(lat. Callithrix jacchus)
The coat of the cute marmosets is gray. The most striking feature is the white tuft-like hair. The face, however, is hairless. The tail is striped gray and white. Marmosets reach a length of 14 to 18 cm from head to tail.
Like all callitrichidae, marmosets are diurnal. They live in various habitats, from forest to the deep forests, but also occur in plantations. Beeing swift climbers the move quickly over the branches and can also jump well.
Marmosets live together in groups of 4 to 15 animals, which often consist of parents and their pups. Such groups inhabit areas up to a size of 30 hectares. In the group there is a strict hierarchy, where the dominance of senior animals is claimed by aggressive behavior.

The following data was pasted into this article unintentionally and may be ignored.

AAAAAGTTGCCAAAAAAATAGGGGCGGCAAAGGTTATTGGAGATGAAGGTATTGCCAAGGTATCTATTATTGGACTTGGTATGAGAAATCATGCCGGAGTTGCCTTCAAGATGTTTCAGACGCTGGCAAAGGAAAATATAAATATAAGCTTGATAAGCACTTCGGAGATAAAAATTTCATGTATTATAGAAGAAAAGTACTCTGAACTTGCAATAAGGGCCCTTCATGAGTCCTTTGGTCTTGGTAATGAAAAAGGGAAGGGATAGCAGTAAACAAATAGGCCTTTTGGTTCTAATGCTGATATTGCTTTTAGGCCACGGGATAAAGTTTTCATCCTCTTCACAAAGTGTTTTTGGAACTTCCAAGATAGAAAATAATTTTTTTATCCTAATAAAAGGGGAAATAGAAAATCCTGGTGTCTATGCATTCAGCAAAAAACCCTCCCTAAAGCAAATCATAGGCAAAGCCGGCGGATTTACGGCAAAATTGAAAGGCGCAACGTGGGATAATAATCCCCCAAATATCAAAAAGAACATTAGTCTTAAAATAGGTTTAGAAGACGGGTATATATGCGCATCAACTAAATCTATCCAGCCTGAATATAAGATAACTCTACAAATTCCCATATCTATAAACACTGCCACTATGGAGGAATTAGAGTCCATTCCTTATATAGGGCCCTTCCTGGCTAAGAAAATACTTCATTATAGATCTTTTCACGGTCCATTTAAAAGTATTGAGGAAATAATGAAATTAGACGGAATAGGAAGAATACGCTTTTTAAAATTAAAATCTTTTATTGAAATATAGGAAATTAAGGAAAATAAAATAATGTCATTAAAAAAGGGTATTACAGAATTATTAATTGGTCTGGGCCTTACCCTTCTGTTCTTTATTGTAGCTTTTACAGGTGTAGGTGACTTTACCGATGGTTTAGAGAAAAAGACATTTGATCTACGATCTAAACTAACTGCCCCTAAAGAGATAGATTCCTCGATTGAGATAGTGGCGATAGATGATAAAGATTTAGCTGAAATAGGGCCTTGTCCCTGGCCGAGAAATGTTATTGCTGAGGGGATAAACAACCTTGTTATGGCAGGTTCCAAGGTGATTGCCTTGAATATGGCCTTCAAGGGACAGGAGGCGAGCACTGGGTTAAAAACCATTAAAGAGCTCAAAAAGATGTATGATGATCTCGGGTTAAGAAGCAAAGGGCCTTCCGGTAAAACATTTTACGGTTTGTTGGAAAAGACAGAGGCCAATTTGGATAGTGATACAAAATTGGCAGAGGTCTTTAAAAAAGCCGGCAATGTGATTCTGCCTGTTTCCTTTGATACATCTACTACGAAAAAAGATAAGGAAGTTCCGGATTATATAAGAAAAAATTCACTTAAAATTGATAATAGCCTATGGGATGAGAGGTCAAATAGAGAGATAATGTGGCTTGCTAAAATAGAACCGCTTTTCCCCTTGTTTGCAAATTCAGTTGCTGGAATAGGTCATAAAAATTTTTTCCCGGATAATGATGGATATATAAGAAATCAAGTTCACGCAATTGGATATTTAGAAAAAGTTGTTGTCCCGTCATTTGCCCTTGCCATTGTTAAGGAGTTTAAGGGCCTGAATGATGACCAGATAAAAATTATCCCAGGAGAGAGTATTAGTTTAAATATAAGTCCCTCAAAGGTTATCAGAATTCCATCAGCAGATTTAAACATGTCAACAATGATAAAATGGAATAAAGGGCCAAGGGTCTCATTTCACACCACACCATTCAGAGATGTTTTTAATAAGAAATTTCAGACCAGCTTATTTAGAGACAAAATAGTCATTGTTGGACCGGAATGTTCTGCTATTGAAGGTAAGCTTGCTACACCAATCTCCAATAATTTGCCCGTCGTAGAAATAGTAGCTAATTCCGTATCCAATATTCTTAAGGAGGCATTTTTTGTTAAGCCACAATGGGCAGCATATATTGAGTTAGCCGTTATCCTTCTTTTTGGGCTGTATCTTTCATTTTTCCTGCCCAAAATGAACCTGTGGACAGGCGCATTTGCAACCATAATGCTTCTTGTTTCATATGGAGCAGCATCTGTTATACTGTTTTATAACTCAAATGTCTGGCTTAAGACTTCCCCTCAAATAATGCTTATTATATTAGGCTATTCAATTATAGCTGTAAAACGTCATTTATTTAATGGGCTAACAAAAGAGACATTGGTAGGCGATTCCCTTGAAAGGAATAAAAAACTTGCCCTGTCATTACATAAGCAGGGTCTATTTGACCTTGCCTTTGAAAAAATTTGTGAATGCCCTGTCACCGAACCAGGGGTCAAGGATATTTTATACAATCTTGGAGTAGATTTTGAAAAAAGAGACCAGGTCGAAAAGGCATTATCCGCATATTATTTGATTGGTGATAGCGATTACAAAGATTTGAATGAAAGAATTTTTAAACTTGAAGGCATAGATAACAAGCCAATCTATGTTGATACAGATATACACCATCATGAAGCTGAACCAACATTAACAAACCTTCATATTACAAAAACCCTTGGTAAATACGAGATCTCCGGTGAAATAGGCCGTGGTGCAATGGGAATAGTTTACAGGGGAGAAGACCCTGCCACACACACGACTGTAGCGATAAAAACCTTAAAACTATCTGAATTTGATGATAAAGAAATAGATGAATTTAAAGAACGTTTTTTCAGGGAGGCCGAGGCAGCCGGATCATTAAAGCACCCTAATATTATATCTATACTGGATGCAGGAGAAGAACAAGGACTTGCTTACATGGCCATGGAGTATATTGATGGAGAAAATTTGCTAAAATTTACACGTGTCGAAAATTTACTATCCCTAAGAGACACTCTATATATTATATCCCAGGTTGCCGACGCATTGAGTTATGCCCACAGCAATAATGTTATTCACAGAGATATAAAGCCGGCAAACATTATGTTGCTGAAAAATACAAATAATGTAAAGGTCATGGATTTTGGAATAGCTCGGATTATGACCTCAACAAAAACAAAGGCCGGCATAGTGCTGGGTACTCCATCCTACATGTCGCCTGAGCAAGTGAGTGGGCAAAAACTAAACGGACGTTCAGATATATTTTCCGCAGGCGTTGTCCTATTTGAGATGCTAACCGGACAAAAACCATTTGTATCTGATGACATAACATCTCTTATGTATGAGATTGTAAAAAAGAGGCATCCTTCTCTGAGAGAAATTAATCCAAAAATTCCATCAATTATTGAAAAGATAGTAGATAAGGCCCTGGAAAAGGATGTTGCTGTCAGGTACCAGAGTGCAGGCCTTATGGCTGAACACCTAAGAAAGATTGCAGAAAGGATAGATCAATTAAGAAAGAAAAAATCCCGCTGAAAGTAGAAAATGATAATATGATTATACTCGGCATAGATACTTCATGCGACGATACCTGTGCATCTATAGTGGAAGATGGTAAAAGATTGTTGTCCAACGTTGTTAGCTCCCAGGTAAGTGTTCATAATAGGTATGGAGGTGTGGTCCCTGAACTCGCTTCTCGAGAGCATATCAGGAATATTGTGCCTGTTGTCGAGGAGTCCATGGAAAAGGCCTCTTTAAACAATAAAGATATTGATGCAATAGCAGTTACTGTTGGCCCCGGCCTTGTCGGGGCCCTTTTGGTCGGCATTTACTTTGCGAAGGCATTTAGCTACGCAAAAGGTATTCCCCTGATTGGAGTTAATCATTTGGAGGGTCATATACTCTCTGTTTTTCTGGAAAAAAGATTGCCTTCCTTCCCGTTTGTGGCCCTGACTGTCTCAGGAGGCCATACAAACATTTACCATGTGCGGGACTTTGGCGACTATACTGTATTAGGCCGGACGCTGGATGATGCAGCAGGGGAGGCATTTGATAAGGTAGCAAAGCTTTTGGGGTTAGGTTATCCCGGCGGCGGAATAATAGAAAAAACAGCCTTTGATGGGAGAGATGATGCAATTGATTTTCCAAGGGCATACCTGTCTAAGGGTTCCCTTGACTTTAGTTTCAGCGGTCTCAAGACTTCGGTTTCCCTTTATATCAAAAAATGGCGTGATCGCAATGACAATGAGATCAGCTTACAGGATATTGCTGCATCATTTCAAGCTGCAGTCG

The diet of the marmosets include insects, spiders, small vertebrates, bird eggs and tree sap. Marmosets form polyandrous groups, i.e. a female mates with several males. These males remain with the female and also take over a part of the education. After approximately 150 days of pregnancy the female gives birth to 1 to 4 (usually two) pups. Compared to the parents the young are very large. Newborn twins together reach about 40% of the mother’s body weight. Males reach sexual maturity at about one year and females at approximately 20 to 24 months.
The life expectancy of marmosets in the wild is about 10 years in captivity up to 16 years. In its native habitat they are under serious threat, although they thrive in their new home, in Southeast Brazil. There, they sometimes cause such damage to plantations that they are regarded as pests.